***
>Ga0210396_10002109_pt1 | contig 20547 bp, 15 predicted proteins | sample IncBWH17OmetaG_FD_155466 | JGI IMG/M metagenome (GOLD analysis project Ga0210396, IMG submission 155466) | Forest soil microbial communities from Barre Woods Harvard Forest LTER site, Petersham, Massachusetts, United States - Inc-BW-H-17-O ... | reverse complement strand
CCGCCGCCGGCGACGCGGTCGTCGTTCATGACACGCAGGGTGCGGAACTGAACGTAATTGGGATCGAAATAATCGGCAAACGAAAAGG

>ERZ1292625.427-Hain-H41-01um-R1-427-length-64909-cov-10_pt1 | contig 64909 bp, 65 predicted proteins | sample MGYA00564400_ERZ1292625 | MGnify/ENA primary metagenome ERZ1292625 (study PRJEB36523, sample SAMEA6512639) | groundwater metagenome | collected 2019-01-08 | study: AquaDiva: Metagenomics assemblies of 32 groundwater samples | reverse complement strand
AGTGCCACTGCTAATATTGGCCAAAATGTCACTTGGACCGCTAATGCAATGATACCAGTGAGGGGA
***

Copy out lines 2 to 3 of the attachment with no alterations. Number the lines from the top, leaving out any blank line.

CCGCCGCCGGCGACGCGGTCGTCGTTCATGACACGCAGGGTGCGGAACTGAACGTAATTGGGATCGAAATAATCGGCAAACGAAAAGG

>ERZ1292625.427-Hain-H41-01um-R1-427-length-64909-cov-10_pt1 | contig 64909 bp, 65 predicted proteins | sample MGYA00564400_ERZ1292625 | MGnify/ENA primary metagenome ERZ1292625 (study PRJEB36523, sample SAMEA6512639) | groundwater metagenome | collected 2019-01-08 | study: AquaDiva: Metagenomics assemblies of 32 groundwater samples | reverse complement strand